Grand Valley tax reports reflect gains and pains

Phil Castle

Phil Castle

Phil Castle, The Business Times

Sales and use tax collections have increased in Mesa County for the first time in four months on more purchases of automobiles and home improvement supplies.

While the gain is encouraging, one month doesn’t constitute a trend, said Eleanor Thomas, county budget manager. “I think we need to wait and see.”

Sales and use tax collections continue to decline for the City of Grand Junction, although part of the drop reflects lower collections from the telecommunications industry.

Mesa County reported collecting a total of more than $2.25 million in sales and use taxes in March, an increase of $38,999 and 1.76 percent over what was collected during the same month last year. Sales tax collections rose 1.6 percent, while use tax collections increased 3.2 percent. The overall gain was the first for Mesa County since November, when collections rose 1.6 percent.

The City of Grand Junction reported collecting a total of more than $3.47 million in March, a decrease of $26,506 and almost eight-tenths of a percent compared to the same month last year. A seven-tenths of a percent decrease in sales tax collections more than offset a 16.2 percent increase in use tax collections.

March collections reflect February sales.

County tax collections rose on higher sales of automobiles and auto repair supplies as well as home improvement merchandise, Thomas said. Collections from the oil and natural gas sector also increased. Collections on retail sales declined 2 percent, though, with decreases in the sale of clothing, health and personal care items and sporting goods.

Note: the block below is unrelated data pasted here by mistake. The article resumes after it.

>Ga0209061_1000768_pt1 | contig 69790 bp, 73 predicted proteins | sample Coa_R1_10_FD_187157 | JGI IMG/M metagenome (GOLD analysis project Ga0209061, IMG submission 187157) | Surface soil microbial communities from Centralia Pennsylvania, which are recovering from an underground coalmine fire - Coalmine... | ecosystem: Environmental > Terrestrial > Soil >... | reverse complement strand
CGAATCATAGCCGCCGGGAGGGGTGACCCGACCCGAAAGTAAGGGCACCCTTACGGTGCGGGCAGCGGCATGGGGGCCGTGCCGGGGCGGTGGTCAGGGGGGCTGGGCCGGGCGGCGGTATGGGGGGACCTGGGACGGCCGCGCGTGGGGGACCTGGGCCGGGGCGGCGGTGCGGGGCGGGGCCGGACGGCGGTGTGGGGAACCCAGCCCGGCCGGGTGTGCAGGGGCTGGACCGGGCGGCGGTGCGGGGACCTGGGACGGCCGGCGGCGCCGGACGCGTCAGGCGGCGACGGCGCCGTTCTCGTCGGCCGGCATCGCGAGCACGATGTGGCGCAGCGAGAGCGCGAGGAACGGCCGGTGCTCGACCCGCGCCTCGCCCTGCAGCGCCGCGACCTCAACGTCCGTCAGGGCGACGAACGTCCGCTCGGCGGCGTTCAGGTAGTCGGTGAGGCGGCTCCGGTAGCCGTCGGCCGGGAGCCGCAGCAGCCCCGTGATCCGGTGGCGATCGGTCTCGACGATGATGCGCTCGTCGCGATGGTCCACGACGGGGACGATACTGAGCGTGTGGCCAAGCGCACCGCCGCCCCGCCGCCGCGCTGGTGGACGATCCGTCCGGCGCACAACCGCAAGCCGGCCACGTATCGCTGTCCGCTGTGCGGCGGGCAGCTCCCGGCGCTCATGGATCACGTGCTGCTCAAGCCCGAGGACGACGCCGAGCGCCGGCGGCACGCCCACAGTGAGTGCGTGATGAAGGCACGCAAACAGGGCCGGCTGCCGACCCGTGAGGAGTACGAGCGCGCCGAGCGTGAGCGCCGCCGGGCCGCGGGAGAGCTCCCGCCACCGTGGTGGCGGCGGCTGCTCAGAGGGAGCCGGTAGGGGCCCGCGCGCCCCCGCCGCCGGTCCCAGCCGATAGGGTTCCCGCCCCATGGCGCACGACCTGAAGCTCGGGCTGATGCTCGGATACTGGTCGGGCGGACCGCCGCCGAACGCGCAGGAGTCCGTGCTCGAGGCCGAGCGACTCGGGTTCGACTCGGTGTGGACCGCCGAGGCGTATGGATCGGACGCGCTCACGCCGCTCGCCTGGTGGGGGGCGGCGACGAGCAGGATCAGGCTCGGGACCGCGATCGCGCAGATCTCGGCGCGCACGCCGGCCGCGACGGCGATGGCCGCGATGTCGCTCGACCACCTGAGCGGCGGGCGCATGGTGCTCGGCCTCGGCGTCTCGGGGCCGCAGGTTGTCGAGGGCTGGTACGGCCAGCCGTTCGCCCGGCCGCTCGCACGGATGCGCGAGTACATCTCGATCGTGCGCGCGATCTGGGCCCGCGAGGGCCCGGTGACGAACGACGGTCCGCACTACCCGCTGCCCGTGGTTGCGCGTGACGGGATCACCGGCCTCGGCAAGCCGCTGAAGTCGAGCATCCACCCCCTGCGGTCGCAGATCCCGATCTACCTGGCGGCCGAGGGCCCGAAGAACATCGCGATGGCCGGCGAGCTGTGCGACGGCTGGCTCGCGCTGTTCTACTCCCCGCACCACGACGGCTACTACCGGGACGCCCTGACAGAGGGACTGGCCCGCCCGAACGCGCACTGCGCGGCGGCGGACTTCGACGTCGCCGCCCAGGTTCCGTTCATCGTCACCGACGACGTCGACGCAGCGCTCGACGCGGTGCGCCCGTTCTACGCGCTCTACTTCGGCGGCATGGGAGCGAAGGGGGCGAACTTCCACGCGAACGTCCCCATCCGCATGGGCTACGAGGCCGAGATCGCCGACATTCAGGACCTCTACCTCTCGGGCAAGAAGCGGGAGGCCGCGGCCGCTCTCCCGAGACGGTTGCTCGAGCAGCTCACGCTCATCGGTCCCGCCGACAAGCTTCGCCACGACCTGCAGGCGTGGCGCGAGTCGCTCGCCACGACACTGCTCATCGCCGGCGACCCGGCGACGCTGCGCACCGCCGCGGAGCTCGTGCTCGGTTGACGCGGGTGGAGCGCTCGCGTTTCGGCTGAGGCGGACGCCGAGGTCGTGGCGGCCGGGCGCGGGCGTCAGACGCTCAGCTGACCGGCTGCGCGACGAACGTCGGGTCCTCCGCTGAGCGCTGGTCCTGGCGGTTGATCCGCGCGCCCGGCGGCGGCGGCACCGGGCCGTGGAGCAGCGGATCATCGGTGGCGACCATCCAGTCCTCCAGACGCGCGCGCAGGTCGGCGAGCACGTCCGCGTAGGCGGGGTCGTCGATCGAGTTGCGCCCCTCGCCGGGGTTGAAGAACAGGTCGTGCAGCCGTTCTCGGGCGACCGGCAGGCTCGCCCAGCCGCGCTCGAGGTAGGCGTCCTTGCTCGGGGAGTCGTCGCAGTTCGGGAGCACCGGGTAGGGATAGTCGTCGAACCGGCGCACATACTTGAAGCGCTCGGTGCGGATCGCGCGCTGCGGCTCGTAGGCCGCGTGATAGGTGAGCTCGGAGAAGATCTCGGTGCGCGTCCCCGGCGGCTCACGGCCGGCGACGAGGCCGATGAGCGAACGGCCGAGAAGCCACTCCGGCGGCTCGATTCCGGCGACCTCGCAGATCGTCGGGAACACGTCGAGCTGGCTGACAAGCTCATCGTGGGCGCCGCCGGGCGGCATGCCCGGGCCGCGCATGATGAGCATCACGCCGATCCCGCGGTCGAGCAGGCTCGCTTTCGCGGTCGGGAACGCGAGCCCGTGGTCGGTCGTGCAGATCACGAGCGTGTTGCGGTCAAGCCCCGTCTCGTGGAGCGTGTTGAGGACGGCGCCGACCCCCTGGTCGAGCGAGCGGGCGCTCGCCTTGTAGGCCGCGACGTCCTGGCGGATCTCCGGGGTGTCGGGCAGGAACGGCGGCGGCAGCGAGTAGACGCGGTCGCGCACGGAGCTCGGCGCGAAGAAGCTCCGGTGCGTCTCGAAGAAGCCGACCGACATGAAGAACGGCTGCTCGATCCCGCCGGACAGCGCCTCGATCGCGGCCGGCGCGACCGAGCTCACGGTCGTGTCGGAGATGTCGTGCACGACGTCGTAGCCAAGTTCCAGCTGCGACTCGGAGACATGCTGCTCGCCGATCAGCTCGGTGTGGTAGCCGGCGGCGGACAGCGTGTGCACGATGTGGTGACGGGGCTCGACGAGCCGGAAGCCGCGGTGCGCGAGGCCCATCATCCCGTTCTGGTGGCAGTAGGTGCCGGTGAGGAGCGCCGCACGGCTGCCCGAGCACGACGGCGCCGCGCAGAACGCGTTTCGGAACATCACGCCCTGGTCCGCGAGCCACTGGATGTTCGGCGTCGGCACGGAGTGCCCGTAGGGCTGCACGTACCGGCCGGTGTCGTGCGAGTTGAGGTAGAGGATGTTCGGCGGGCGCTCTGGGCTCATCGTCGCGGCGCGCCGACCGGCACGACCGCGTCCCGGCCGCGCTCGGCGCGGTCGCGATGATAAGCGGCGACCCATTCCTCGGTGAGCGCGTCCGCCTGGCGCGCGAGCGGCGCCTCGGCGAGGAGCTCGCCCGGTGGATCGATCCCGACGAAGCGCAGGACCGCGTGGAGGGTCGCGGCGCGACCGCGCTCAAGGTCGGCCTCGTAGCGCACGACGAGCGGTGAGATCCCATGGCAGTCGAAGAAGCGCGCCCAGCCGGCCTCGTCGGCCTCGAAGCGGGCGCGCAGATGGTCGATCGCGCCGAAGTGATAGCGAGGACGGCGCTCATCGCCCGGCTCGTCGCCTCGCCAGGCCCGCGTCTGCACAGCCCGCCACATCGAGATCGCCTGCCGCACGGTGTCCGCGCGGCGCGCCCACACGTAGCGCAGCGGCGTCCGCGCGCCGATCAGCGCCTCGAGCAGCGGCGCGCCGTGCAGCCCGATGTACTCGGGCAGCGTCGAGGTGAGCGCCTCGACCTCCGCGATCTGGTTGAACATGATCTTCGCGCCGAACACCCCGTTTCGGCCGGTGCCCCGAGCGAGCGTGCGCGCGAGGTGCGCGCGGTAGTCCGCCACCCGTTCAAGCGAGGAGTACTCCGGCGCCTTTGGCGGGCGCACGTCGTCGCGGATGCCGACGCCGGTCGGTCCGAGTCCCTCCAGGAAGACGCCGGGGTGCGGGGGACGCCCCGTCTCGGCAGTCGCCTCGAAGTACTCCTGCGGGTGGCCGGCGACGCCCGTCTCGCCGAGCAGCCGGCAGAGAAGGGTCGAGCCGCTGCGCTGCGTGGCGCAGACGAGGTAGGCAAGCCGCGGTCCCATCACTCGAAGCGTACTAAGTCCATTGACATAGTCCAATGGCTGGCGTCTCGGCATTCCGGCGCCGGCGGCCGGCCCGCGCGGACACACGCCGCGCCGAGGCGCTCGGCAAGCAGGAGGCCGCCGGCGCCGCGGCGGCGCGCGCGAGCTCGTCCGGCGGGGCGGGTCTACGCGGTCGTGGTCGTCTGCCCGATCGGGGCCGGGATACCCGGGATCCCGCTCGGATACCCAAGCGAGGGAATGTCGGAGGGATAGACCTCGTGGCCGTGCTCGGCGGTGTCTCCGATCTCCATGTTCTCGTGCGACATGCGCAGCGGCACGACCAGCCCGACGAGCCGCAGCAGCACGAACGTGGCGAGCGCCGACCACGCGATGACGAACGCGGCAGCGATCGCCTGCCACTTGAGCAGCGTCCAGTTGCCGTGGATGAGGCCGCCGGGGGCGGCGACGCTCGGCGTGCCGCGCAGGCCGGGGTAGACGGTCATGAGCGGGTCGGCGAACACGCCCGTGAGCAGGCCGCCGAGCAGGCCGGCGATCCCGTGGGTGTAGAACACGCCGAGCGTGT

The city reported similar results with increased automobile and building material sales, but decreases in sales at department and warehouse stores as well as the sale of clothing, electronics, furniture and sporting goods, said Jodi Romero, financial operations director.

There was another drop in sales tax collections in the telecommunications industry from two businesses that reported higher sales a year ago, Romero said. Removing that difference from the overall numbers turns a seven-tenths of a percent drop into a 3.4 percent gain, she said.

For the first quarter of 2017, Mesa County reported collecting a total of nearly $7.3 million in sales and use taxes. That’s $120,755 and 1.63 percent less the first quarter of 2016. Sales tax collections declined 1.5 percent, while use tax collections fell 2.6 percent.

County tax collections on retail sales slipped 1.2 percent during the first quarter of 2017 compared to the same span in 2016. Sales tax collections increased from the automotive, home improvement and oil and natural gas industry sectors, but decreased from the construction, hotel and restaurant and manufacturing sectors. Like the city, the county reported a drop in collections from the telecommunications sector.

While county tax collections continue to come in at less than what’s budgeted, Thomas said she still expects sales tax collections to edge up a half percent in 2017 over what was collected in 2016.

The City of Grand Junction reported collecting a total of more than $12.2 million in sales and use taxes during the first quarter of 2017. That’s a decrease of $106,129 and almost nine-tenths of a percent compared to the first quarter of 2016. Sales tax collections slipped a half of a percent, while use tax collections rose 2 percent.

Romero said there are indications the Grand Valley economy is improving, but tax collections also could be changing as an indication of economic conditions and consumer confidence.

National trends reflect a transition from the purchase of products to more services, which aren’t taxed, Romero said. Morever, the millennial generation that now makes up the largest segment of the United States population tends to buy less, she said.

Those trends present long-term challenges to government entities that rely on what could be decreasing sales tax revenues to meet increasing demand for services, Romero said. “I think we need to start to consider that.”

Phil Castle is editor of the Grand Valley Business Times, a twice-monthly business journal published in Grand Junction. Castle brings to his duties nearly 30 years of experience in editorial management positions with Western Colorado newspapers. In addition, his free-lance work has appeared in a variety of publications, including the Washington Post. He holds a bachelor's degree in technical journalism from Colorado State University.
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